Film as a Complement to the Written Text: Reflections on Using The Sterilization of Leilani Muir to Teach Muir v. Alberta


  • Elizabeth Adjin-Tettey
  • Freya Kodar



In this article the authors look at their experiences teaching the trespass torts to law students using a documentary film about Muir v. Alberta. The case was brought by Leilani Muir against the government of Alberta for battery and false imprisonment and for sterilizing her without her knowledge or consent. The documentary follows Muir’s court case, and interweaves her personal story with the larger social history of the eugenics movement and the development of The Sexual Sterilization Act. The authors begin with a description of the Muir documentary and a discussion of the ways in which the texts, written and filmic, work together in the context of telling Muir’s story. The authors then discuss film as a medium for telling legal stories. Finally, the authors reflect on their classroom experiences with the various Muir texts, and the ways in which the film assists them in teaching both the particular case and torts more generally. The authors suggest that complementing case reports with documentaries about them, or events related to the case, helps to provide alternative and sometimes counter stories to the official account.

Author Biographies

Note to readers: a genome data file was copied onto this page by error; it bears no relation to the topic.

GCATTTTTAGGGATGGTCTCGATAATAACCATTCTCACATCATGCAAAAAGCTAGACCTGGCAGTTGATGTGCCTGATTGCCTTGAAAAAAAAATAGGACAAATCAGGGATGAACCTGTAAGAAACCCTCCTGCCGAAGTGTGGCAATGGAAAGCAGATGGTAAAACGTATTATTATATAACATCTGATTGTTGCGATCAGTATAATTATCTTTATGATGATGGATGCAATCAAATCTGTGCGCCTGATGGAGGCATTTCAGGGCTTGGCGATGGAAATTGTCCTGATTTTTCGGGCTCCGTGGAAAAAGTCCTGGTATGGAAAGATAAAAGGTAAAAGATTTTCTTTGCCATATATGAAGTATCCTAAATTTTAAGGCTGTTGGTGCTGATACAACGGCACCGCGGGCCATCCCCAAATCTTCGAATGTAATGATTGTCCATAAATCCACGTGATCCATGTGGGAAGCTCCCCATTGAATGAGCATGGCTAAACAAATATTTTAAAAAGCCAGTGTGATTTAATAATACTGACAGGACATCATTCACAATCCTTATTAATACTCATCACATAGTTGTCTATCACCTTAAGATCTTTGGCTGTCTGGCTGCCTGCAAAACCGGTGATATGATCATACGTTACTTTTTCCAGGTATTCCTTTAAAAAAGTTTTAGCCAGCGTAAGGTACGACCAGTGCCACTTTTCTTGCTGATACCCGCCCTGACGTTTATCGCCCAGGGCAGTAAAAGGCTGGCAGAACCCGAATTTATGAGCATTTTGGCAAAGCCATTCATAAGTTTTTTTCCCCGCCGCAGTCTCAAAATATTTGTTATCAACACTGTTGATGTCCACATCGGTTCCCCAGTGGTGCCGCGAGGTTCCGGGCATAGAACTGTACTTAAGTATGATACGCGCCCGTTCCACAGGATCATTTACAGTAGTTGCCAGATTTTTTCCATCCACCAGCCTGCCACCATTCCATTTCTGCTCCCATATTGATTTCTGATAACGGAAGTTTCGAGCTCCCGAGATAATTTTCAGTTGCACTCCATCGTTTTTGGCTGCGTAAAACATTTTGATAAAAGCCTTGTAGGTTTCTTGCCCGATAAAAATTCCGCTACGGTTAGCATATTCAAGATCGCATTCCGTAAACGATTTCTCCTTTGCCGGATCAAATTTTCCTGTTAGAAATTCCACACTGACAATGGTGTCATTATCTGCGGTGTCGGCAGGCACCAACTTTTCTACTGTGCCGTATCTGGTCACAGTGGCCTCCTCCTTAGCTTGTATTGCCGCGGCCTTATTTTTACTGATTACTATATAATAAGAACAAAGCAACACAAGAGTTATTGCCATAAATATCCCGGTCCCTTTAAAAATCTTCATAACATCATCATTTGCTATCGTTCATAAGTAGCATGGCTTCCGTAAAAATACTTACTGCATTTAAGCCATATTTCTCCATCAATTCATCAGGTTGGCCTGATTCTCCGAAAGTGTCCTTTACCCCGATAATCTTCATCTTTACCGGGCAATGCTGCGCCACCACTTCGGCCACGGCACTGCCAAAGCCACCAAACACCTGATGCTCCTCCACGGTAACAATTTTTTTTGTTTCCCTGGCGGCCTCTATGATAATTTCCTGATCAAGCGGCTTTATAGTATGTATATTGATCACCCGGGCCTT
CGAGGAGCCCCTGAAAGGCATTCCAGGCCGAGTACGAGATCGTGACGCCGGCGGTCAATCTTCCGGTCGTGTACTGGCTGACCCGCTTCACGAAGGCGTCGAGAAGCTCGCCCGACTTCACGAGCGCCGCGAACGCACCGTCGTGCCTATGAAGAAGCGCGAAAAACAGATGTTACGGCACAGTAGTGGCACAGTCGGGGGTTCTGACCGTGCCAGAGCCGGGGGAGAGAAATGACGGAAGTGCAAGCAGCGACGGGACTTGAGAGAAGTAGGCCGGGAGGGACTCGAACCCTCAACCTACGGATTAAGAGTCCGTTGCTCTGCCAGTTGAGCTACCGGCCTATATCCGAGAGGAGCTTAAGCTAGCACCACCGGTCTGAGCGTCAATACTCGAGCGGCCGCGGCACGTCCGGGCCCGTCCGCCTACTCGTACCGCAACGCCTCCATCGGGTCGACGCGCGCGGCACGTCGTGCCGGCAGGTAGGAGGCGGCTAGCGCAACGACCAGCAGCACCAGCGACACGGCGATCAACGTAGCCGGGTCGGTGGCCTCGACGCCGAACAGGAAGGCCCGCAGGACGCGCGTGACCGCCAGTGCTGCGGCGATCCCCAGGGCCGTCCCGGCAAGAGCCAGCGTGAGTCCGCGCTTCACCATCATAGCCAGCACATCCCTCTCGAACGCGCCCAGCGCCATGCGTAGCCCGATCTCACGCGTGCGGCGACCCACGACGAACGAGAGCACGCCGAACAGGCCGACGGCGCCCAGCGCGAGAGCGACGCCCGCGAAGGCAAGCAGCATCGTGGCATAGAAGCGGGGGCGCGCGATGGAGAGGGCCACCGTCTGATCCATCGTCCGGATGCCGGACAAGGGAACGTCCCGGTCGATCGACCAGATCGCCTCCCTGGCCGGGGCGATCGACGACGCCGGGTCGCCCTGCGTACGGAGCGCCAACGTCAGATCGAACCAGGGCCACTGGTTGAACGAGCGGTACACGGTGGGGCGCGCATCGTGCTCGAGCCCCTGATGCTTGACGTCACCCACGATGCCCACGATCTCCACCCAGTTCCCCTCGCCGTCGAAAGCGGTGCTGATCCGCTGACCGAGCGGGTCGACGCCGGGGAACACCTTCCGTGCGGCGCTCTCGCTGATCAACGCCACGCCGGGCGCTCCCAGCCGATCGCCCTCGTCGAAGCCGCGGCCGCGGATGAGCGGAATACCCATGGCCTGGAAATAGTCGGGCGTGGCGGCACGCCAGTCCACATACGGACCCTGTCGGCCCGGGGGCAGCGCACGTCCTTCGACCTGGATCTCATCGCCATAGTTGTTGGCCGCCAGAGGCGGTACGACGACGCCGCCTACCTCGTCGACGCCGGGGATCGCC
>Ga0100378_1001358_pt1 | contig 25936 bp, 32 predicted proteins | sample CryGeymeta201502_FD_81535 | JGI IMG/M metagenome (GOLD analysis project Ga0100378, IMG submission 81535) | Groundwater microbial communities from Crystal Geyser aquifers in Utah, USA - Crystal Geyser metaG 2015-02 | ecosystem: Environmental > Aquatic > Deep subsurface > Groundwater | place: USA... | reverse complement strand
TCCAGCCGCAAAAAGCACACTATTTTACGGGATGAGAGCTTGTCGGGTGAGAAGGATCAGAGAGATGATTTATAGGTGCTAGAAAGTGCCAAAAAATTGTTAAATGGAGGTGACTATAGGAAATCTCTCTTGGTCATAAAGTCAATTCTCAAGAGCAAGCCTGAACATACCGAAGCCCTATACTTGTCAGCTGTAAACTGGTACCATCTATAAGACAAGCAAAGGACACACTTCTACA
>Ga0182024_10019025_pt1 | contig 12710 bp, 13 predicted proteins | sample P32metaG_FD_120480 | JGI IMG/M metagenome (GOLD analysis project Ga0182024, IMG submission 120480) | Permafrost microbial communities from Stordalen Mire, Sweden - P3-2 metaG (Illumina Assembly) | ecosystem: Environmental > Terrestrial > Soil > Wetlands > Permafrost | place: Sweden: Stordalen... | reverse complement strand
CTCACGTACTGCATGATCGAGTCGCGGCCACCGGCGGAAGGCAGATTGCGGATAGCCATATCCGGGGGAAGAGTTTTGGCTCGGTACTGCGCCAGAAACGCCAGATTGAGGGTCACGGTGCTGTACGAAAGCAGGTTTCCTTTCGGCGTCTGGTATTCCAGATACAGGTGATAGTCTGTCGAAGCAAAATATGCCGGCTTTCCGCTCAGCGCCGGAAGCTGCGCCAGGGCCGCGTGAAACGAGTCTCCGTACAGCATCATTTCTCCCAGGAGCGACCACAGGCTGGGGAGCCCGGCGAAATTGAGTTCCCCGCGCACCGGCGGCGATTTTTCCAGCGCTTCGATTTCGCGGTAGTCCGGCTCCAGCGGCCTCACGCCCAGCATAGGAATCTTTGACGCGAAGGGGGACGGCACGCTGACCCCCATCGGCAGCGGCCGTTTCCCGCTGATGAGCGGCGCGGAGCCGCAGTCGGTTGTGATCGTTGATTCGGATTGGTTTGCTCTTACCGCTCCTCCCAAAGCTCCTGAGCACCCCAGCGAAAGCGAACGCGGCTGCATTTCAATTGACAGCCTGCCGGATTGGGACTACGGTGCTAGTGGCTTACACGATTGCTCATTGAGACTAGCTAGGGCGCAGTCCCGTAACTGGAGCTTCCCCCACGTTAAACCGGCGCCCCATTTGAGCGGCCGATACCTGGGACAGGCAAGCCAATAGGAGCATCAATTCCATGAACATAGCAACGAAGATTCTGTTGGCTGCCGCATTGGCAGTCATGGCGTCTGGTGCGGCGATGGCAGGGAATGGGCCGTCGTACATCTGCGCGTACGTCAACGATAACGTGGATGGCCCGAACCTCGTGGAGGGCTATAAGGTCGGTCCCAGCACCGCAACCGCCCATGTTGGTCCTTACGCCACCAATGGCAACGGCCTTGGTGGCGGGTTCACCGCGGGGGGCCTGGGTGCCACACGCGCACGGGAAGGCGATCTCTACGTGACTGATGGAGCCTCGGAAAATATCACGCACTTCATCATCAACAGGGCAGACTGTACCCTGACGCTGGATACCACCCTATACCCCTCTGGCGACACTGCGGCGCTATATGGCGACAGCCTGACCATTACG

Elizabeth Adjin-Tettey

Faculty of Law, University of Victoria.

Freya Kodar

Faculty of Law, University of Victoria. We would like to thank Scott Bergen, Lyndsey Delamont, Margo Foster, and Rose Keates for research assistance and, in Margo's case, transcript creation; Serena Ableson with the Faculty's Law Library for her assistance and navigation of the Copyright Act to preserve a copy of the Muir documentary; participants at the Canadian Association of Law Teachers Conference, Ottawa, May 2009, who provided feedback on our presentation of the work; and Rebecca Johnson and anonymous reviewers for their comments. This article has its origins in a short piece that was part of a collection of stories about using film in the law school classroom: "Using Film in the Classroom: The Call and the Responses" (2009) 21 C.J.W.L. 197 (Special Issue: Law, Film and Feminism, Gillian Calder & Rebecca Johnson, eds.).